Hey, Texplainer: How does a Legislative special session work?
Consider a special session the legislative overtime in Texas. If both the House and Senate reach a stalemate on key issues or if the governor decides the legislative show must go on, he or she can call for a special session.
Really, it's got the same setup as a regular session. The only difference is the time — legislators only have 30 days to come to conclusion. So, for lawmakers, time is of the essence in a special session. And, unlike the predictability of a regular session, the governor can call a special session at any time, without any warning.
But he doesn't have to call one, unless there's no state budget. If the House and Senate don't pass a budget, a special session is mandatory — a government can't run without money. But, many times, special sessions are called for issues like school finance, state agency reform, or redistricting. Some of the odder selections in a governor's call include a cadaver tissue law reform in '61 and a call for a state amendment in '82 that asked for advancement in food and fiber marketing.
Whatever the subject matter, the governor determines the agenda in his “call.” This lets the Senate and the House know what's on the table for the session. The governor must describe in “general ways” the nature of each item for the session, meaning he could ask for certain reform, but he doesn't ask for a specific bill number to be debated. And the call can be as abbreviated or long-winded as the governor prefers, meaning nothing's off limits.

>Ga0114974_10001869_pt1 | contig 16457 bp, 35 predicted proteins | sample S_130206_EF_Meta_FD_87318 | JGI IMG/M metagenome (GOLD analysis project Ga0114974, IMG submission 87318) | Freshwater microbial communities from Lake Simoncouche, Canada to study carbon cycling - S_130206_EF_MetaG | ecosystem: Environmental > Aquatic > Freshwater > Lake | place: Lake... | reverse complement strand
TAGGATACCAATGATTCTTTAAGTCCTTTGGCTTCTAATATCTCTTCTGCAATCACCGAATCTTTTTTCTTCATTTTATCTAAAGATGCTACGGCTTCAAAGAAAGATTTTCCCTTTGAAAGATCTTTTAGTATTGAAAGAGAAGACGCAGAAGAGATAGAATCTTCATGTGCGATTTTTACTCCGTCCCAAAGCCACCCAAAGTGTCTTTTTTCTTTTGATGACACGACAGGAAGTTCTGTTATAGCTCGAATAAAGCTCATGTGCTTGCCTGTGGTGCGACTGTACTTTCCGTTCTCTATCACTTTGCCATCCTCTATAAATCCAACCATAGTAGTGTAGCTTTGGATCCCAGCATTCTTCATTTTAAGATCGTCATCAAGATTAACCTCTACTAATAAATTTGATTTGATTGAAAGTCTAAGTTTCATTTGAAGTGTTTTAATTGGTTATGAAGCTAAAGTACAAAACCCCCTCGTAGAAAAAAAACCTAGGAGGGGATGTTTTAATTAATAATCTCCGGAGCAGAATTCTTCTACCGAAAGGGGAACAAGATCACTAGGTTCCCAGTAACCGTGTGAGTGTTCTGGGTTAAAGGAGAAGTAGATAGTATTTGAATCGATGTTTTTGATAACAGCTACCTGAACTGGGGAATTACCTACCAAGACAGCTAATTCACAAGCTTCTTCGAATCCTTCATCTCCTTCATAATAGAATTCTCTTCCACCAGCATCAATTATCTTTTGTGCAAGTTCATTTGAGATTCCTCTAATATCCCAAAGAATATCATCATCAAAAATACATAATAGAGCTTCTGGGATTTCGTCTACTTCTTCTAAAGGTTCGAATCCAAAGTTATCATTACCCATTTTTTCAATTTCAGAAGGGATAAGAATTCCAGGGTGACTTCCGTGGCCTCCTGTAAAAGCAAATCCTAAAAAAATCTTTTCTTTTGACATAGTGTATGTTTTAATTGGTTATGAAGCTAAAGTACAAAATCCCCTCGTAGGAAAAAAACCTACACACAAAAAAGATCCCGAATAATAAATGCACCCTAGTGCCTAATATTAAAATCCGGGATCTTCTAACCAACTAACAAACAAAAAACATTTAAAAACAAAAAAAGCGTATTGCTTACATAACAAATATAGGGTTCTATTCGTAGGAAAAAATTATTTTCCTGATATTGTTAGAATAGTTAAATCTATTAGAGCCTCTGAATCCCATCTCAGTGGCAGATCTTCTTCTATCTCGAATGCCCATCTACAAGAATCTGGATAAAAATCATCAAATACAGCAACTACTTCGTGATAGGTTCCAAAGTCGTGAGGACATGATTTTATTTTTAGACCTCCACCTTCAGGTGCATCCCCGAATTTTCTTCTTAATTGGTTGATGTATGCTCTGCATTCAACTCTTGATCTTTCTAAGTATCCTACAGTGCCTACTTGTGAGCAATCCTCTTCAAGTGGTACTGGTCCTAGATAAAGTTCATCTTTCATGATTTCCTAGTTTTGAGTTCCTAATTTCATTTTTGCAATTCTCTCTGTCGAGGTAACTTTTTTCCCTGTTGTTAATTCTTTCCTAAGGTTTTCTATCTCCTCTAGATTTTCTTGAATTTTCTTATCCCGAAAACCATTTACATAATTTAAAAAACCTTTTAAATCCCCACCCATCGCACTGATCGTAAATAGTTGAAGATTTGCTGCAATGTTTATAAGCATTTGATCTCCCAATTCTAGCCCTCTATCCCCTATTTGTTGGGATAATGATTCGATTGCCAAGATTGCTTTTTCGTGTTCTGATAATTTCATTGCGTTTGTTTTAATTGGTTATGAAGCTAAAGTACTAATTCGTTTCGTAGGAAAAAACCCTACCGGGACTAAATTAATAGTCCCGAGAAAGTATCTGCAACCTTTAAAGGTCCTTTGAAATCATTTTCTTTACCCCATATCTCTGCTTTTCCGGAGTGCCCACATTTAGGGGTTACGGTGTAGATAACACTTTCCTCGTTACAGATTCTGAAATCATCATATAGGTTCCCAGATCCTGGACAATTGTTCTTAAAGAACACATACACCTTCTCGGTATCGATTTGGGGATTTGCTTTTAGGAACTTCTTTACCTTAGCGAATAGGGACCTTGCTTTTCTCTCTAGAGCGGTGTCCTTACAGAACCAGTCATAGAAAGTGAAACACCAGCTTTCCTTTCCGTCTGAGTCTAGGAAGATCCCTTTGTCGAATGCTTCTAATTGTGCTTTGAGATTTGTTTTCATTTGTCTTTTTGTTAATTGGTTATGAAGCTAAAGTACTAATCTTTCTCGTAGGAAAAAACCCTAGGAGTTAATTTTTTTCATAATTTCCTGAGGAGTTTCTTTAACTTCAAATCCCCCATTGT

For instance, last session Gov. Perry only had three items on his call. Compare that to the 71st session in 1989, when Gov. Bill Clements proposed 59 items, or in 1919, when Gov. William Hobby proclaimed 240 items for consideration, then 207 in the following special session after that.
That's right — if the governor's not satisfied at the end of the 30 days, he can call another session. So, theoretically, if Perry wanted lawmakers to really earn their $7,200 salary, he could keep them in the Capitol until the next regular session. In '89, Gov. Clements kept the houses in for a whopping six special sessions, spanning just under a year.
According to Legislative Research Library records, there have been 114 special sessions since 1850, and as we near May 30, you can bet that lawmakers hope it stays that way. But Perry's called eight special sessions in his 11 years as governor, so lawmakers probably shouldn't be holding their breath.
Bottom line: Special sessions give lawmakers another chance to make the governor's grade.
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